“Exurbanite Lament” by J. B. Mulligan

I miss the clouds of the city sky at night
holding the reflection on city light like rain,
a soft grey awning of delicate silk.

I still have the day: the incoherent orchestra
of traffic playing the Ode to Hurry Hurry;
the obelisk buildings stretching block after block,
monuments to commerce – or mounds of drunken termites;
the stores announcing sales like the Apocalypse;
the quiet neighborhoods, dogs trotting
from tree to hydrant to streetlight, and children
walking in clusters home from school
laughing loudly, as if life were a bar or a party.

A city like a river raging with fish.

I still have the raw red sky over Jersey
at the end of the day, the rites of the corporate tribe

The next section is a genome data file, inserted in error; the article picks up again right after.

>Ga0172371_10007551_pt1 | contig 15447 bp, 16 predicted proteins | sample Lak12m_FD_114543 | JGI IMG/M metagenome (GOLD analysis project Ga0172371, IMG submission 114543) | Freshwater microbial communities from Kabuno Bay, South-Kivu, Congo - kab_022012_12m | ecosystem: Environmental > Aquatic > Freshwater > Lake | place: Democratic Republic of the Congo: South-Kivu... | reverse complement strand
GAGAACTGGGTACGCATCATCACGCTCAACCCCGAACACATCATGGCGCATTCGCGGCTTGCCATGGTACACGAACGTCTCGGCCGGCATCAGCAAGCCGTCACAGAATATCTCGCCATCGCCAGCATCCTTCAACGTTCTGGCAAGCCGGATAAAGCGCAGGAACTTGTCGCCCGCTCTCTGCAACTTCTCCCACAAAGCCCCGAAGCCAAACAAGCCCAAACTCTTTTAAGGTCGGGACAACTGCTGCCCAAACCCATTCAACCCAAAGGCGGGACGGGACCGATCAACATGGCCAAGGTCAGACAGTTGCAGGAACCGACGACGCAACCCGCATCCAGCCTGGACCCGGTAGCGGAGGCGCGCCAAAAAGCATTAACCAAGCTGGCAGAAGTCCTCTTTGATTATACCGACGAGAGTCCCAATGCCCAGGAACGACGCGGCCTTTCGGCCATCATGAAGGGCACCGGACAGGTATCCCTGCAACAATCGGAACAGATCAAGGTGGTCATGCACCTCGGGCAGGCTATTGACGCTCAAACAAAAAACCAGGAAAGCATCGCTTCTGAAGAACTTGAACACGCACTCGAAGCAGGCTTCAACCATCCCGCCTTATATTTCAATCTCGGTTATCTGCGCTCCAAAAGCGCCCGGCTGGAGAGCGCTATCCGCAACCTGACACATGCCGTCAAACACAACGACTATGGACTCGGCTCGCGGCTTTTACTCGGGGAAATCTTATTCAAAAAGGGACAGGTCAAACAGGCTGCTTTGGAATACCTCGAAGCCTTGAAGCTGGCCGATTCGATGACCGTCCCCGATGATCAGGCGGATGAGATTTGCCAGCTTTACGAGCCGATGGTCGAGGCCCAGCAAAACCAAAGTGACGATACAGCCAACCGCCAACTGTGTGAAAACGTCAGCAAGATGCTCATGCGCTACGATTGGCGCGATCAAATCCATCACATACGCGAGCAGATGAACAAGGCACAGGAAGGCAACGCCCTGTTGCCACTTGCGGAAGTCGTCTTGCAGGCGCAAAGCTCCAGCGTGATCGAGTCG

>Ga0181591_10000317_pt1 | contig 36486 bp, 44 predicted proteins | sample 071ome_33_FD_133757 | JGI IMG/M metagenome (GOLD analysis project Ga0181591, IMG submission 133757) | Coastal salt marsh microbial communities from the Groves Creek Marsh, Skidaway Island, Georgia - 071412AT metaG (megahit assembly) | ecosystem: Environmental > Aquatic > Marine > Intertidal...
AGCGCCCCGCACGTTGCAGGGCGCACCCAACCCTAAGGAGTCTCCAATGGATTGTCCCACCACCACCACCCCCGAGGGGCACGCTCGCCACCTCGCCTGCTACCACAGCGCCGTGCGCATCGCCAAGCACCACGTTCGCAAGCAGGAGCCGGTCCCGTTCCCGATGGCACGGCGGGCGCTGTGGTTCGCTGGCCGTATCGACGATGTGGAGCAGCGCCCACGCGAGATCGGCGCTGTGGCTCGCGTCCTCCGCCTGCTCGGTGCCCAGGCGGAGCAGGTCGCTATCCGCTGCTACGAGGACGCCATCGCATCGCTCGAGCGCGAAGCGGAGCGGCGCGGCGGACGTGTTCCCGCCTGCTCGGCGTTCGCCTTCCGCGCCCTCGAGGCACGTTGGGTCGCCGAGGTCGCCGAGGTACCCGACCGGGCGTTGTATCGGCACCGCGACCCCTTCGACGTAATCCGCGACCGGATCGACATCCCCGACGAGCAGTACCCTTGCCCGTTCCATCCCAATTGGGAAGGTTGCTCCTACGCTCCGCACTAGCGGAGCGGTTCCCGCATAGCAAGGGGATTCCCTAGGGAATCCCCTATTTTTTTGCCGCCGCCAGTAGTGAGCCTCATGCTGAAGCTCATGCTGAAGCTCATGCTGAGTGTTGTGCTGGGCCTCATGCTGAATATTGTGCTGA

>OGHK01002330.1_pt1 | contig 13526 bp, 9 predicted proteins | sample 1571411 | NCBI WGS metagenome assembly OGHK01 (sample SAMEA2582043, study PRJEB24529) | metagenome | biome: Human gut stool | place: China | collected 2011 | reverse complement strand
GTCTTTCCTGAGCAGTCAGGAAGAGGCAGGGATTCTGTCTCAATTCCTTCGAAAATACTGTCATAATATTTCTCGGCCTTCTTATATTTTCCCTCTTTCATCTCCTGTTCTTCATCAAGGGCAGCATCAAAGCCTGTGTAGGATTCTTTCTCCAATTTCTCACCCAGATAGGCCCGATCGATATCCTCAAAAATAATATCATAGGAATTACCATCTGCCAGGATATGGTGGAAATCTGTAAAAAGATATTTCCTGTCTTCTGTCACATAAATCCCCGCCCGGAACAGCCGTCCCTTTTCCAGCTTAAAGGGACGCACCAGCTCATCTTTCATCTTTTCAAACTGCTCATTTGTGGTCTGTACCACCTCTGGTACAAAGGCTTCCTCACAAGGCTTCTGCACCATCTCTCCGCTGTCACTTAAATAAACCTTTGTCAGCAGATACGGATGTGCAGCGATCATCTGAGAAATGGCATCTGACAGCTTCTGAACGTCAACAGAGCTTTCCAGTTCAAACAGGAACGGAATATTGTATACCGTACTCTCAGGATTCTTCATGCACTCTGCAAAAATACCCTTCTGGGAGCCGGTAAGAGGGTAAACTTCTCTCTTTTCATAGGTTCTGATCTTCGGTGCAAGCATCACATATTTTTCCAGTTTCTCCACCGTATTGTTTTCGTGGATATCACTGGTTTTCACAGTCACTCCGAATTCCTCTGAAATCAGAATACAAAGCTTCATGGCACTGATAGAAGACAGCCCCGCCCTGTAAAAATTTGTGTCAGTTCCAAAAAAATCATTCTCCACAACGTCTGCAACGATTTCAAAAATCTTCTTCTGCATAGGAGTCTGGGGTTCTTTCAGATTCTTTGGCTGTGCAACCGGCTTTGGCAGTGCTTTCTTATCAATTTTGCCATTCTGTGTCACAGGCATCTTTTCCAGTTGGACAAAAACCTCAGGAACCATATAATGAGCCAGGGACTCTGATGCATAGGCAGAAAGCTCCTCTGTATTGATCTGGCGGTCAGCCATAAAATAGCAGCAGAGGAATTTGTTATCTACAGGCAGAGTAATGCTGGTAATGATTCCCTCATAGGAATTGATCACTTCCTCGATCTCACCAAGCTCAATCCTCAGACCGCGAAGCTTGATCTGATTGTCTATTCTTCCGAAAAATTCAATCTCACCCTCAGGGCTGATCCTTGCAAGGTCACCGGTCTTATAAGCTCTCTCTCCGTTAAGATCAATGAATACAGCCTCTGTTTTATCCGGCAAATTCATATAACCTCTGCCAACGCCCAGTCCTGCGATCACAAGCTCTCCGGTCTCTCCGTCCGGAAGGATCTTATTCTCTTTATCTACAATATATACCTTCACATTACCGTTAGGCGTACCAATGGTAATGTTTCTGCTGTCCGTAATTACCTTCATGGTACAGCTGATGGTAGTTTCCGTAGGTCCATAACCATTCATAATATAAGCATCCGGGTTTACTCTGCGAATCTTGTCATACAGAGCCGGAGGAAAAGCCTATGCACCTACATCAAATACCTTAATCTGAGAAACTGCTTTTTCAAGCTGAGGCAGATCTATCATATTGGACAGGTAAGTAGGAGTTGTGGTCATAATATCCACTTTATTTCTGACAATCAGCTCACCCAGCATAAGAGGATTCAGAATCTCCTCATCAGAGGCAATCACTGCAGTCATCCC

locked away in drawers until tomorrow.

But the night, the neon campfire’s celebration,
the giant amusement park ride of movies,
dance clubs, sports bars, restaurants,
the slack faces of strangers walking slowly home,
lovers frowning or laughing, walking hand in hand,
the geese-gaggle jabbering of nomads gathering fun.

I miss the voyage on the anonymous sea of night,
the boats of so many nations nearby,
the great clans gathering at harvest time,
the loud living trumpet of the human race
blowing its song of joy and desolation
under a pale grey heaven pregnant with rain.
The eternal candle of New York, of home.




J. B. Mulligan has published more than 1100 poems and stories in various magazines over the past 45 years and has had two chapbooks: The Stations of the Cross and This Way to the Egress, as well as two ebooks: The City of Now and Then, and A Book of Psalms (a loose translation). He has appeared in more than a dozen anthologies and was recently nominated for the Pushcart Prize anthology.

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